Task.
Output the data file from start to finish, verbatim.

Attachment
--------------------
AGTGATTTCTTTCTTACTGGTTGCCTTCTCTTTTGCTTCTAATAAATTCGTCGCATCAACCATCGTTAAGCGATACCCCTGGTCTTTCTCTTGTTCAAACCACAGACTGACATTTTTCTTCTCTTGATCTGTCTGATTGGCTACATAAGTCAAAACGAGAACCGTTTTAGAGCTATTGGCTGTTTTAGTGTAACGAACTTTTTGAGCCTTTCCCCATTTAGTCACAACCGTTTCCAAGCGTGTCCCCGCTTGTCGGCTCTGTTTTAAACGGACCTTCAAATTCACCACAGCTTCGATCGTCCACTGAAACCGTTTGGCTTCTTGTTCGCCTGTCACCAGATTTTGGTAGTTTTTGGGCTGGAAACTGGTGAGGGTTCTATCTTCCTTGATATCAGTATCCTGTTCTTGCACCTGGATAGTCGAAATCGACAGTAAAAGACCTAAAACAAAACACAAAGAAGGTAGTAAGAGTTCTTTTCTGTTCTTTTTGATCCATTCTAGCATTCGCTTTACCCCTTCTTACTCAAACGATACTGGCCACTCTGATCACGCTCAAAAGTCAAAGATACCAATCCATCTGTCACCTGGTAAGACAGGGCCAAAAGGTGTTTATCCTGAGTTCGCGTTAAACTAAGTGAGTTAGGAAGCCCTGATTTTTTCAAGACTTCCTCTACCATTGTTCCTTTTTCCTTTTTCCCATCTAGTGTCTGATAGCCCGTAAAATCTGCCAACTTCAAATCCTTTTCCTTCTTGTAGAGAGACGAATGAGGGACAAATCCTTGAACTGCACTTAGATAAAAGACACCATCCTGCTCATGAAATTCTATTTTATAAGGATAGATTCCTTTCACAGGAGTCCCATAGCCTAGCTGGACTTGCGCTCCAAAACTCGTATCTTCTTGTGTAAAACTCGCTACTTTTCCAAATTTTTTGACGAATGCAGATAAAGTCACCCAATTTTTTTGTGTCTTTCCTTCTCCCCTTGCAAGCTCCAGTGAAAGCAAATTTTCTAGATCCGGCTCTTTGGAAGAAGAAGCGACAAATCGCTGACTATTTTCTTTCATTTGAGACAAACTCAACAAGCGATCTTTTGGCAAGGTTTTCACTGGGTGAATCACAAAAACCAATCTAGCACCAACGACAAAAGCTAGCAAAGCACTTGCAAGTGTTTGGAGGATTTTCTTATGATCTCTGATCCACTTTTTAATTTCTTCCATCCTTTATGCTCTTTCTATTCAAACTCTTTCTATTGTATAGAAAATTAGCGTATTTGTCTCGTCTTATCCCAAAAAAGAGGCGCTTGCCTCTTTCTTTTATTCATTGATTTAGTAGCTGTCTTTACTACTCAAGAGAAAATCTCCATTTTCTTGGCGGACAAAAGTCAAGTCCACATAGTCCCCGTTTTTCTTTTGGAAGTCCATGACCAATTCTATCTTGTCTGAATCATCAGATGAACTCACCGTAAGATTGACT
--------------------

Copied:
AGTGATTTCTTTCTTACTGGTTGCCTTCTCTTTTGCTTCTAATAAATTCGTCGCATCAACCATCGTTAAGCGATACCCCTGGTCTTTCTCTTGTTCAAACCACAGACTGACATTTTTCTTCTCTTGATCTGTCTGATTGGCTACATAAGTCAAAACGAGAACCGTTTTAGAGCTATTGGCTGTTTTAGTGTAACGAACTTTTTGAGCCTTTCCCCATTTAGTCACAACCGTTTCCAAGCGTGTCCCCGCTTGTCGGCTCTGTTTTAAACGGACCTTCAAATTCACCACAGCTTCGATCGTCCACTGAAACCGTTTGGCTTCTTGTTCGCCTGTCACCAGATTTTGGTAGTTTTTGGGCTGGAAACTGGTGAGGGTTCTATCTTCCTTGATATCAGTATCCTGTTCTTGCACCTGGATAGTCGAAATCGACAGTAAAAGACCTAAAACAAAACACAAAGAAGGTAGTAAGAGTTCTTTTCTGTTCTTTTTGATCCATTCTAGCATTCGCTTTACCCCTTCTTACTCAAACGATACTGGCCACTCTGATCACGCTCAAAAGTCAAAGATACCAATCCATCTGTCACCTGGTAAGACAGGGCCAAAAGGTGTTTATCCTGAGTTCGCGTTAAACTAAGTGAGTTAGGAAGCCCTGATTTTTTCAAGACTTCCTCTACCATTGTTCCTTTTTCCTTTTTCCCATCTAGTGTCTGATAGCCCGTAAAATCTGCCAACTTCAAATCCTTTTCCTTCTTGTAGAGAGACGAATGAGGGACAAATCCTTGAACTGCACTTAGATAAAAGACACCATCCTGCTCATGAAATTCTATTTTATAAGGATAGATTCCTTTCACAGGAGTCCCATAGCCTAGCTGGACTTGCGCTCCAAAACTCGTATCTTCTTGTGTAAAACTCGCTACTTTTCCAAATTTTTTGACGAATGCAGATAAAGTCACCCAATTTTTTTGTGTCTTTCCTTCTCCCCTTGCAAGCTCCAGTGAAAGCAAATTTTCTAGATCCGGCTCTTTGGAAGAAGAAGCGACAAATCGCTGACTATTTTCTTTCATTTGAGACAAACTCAACAAGCGATCTTTTGGCAAGGTTTTCACTGGGTGAATCACAAAAACCAATCTAGCACCAACGACAAAAGCTAGCAAAGCACTTGCAAGTGTTTGGAGGATTTTCTTATGATCTCTGATCCACTTTTTAATTTCTTCCATCCTTTATGCTCTTTCTATTCAAACTCTTTCTATTGTATAGAAAATTAGCGTATTTGTCTCGTCTTATCCCAAAAAAGAGGCGCTTGCCTCTTTCTTTTATTCATTGATTTAGTAGCTGTCTTTACTACTCAAGAGAAAATCTCCATTTTCTTGGCGGACAAAAGTCAAGTCCACATAGTCCCCGTTTTTCTTTTGGAAGTCCATGACCAATTCTATCTTGTCTGAATCATCAGATGAACTCACCGTAAGATTGACT